The crunch time for maize supplies in Southern Africa is coming

The crunch time for maize supplies in Southern Africa is coming

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The full impact of the 2023/24 mid-summer drought in the Southern Africa region's maize supplies will likely show more acutely towards the end of the year and into the first quarter of 2025. In the near term, the limited maize volume some countries managed to harvest will cushion the consumers.

The Southern African countries in a more precarious position will likely be Zimbabwe and Zambia. The Pretoria office of the United States Department of Agriculture (USDA) recently released its 2023/24 maize production forecast for Zimbabwe. The harvest is expected to fall roughly 60% year-on-year to an estimated 635 000 tonnes. This is the lowest harvest since the 2015/16 production season when the country experienced a drought.


  • Although a significant factor, the drought is not the only reason for the fall in Zimbabwe's maize harvest. There is the decline in fertilizer usage that has also contributed to poor yields. Fertilizer prices, while down from the previous year, remain well above the pre-COVID-19 levels, thus adding financial strain on farmers. Fertilizer makes up roughly a third of the grain farmers' input costs.


  • This significant decline in Zimbabwe's maize production means that the import needs will increase sharply. Zimbabwe's domestic maize consumption is typically at about two million tonnes. Thus, we find the USDA's estimates that Zimbabwe may need to import at least a million tonnes in the new marketing year of 2024/25 convincing (the 2024/25 marketing year corresponds with the 2023/24 production season). Such an import figure will be a significant increase from Zimbabwe's maize imports of 637 327 tonnes in the 2023/24 marketing year, all from South Africa. This is reflected in the South African Grain Information Services (SAGIS) data and the USDA's balance sheet of Zimbabwe's maize market.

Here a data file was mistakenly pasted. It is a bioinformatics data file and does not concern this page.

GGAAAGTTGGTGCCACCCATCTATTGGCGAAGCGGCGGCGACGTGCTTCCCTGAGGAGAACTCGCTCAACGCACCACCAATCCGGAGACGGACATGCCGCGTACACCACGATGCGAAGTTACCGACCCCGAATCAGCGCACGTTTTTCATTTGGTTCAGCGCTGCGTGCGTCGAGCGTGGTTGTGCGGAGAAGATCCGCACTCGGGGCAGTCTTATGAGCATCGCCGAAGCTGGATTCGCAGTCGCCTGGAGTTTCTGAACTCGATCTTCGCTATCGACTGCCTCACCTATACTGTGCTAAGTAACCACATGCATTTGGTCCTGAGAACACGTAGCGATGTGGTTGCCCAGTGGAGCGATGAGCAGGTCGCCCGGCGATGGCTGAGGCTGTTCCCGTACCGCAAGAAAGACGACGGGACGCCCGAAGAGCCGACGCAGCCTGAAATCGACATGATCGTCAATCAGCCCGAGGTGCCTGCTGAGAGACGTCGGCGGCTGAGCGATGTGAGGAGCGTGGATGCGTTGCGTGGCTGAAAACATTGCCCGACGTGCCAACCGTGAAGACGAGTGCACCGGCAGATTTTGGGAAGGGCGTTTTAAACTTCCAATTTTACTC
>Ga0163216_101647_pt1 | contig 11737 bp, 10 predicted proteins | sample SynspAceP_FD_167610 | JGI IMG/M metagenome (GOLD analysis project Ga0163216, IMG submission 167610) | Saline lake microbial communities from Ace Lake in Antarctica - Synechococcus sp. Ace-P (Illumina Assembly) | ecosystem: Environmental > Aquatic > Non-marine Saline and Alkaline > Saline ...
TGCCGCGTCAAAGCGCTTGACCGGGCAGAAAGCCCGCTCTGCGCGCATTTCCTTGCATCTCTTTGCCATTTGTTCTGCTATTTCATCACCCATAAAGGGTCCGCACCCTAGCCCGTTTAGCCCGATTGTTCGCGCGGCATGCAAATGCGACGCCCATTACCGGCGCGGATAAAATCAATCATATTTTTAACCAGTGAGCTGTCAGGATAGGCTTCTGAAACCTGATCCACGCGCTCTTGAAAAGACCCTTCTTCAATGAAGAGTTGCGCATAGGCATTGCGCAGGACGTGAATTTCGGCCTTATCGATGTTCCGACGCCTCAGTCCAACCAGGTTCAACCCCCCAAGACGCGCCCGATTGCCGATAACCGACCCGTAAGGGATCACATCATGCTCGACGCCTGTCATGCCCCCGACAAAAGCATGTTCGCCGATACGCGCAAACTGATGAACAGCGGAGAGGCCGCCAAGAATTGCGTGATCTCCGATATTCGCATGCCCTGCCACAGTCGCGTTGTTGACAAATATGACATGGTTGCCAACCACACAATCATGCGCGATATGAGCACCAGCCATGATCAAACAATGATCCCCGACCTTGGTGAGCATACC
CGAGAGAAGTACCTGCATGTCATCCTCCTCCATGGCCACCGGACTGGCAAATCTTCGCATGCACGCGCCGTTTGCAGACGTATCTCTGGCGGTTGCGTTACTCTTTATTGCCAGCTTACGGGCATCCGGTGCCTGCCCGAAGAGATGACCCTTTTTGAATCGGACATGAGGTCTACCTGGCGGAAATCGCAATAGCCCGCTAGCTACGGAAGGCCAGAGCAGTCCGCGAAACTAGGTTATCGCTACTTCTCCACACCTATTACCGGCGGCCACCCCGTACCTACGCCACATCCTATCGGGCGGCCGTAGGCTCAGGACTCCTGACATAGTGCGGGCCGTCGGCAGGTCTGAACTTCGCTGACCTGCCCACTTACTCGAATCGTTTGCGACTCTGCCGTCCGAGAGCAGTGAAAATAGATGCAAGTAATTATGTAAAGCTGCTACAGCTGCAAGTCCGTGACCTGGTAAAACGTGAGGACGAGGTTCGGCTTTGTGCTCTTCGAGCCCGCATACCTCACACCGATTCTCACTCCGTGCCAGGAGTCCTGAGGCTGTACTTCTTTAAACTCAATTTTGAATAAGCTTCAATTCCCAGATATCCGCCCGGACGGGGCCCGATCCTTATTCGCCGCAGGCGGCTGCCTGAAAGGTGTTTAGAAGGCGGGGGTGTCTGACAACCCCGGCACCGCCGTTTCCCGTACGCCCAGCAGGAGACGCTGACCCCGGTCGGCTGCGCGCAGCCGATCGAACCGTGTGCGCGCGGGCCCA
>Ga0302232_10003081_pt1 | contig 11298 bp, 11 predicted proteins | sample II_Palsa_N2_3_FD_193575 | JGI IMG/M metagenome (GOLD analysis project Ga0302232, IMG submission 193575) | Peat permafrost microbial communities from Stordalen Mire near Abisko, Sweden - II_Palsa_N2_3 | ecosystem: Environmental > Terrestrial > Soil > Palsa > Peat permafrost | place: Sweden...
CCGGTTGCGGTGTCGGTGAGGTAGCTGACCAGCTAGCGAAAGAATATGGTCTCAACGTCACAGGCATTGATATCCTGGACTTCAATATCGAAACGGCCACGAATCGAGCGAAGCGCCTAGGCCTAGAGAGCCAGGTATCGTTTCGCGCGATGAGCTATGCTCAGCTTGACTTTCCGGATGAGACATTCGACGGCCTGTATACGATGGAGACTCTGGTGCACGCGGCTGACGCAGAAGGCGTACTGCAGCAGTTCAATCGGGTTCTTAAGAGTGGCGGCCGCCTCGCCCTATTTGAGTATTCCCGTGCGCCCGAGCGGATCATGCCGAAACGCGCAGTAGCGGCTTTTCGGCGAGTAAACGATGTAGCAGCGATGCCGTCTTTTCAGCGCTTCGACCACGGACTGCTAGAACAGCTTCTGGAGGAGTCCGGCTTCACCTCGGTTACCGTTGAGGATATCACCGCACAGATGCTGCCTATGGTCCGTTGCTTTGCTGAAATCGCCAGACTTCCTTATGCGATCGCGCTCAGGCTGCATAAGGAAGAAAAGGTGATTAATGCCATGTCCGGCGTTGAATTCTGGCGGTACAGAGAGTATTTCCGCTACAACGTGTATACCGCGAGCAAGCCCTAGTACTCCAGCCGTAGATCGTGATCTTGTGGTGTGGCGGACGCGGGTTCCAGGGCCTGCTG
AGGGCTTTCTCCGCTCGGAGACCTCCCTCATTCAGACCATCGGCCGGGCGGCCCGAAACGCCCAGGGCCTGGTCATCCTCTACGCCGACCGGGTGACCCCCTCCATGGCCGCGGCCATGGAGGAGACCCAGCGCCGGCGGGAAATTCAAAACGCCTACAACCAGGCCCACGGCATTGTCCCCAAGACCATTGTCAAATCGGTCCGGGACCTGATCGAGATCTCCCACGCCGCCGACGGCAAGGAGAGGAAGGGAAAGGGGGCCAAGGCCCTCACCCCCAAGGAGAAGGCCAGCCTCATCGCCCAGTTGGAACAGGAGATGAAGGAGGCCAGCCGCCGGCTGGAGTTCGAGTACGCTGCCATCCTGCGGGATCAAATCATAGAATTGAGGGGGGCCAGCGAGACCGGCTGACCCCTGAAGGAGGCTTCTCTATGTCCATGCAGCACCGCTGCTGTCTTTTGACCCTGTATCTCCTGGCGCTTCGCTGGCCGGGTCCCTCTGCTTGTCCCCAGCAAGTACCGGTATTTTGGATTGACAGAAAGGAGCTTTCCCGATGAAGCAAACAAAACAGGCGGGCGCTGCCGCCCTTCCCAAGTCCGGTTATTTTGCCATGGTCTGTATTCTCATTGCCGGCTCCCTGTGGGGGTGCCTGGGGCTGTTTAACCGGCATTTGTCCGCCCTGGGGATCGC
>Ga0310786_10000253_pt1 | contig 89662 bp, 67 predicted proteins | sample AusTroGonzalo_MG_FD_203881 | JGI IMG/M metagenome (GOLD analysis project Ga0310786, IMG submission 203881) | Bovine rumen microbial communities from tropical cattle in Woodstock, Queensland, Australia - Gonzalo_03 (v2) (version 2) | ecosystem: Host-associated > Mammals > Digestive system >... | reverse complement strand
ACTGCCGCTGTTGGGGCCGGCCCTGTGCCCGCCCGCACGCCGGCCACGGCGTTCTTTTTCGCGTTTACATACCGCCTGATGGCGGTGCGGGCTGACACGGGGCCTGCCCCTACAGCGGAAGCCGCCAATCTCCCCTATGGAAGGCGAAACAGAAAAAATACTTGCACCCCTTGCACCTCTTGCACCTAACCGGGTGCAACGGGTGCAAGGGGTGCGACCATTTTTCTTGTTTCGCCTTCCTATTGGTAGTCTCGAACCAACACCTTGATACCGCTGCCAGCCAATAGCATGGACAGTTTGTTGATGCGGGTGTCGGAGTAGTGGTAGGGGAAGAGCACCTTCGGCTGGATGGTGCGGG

• In the 2024/25 marketing year that started in May, Zimbabwe had already imported 125 347 tonnes of the expected million tonnes by June 14. All this maize originated from South Africa and has accounted for 49% of South Africa's maize exports since the beginning of maize. Unlike the 2023/24 marketing year, where South Africa's overall maize exports were 3,4 million tonnes, in the new 2024/25 marketing year, South Africa's maize exports will likely fall to 1,4 million tonnes. This is on the back of a poor domestic harvest. South Africa's maize harvest is down 19% year-on-year, estimated at 13,3 million tonnes, because of the mid-summer drought.


  • Admittedly, South Africa did not experience a sharp fall in maize production, like what we see in Zimbabwe or Zambia, where the domestic maize harvests are down by over 50%. Part of the reason is differences in farming practices, better timing of the planting window, and the improved seed cultivars in South Africa, among other factors. The significant difference is using improved seed cultivars, fertilizer, and agrochemicals. Irrigation is not a major factor, as only 10% of South African maize is under irrigation, and the rest is rainfed. We also see similar proportions of maize under irrigation in Zimbabwe.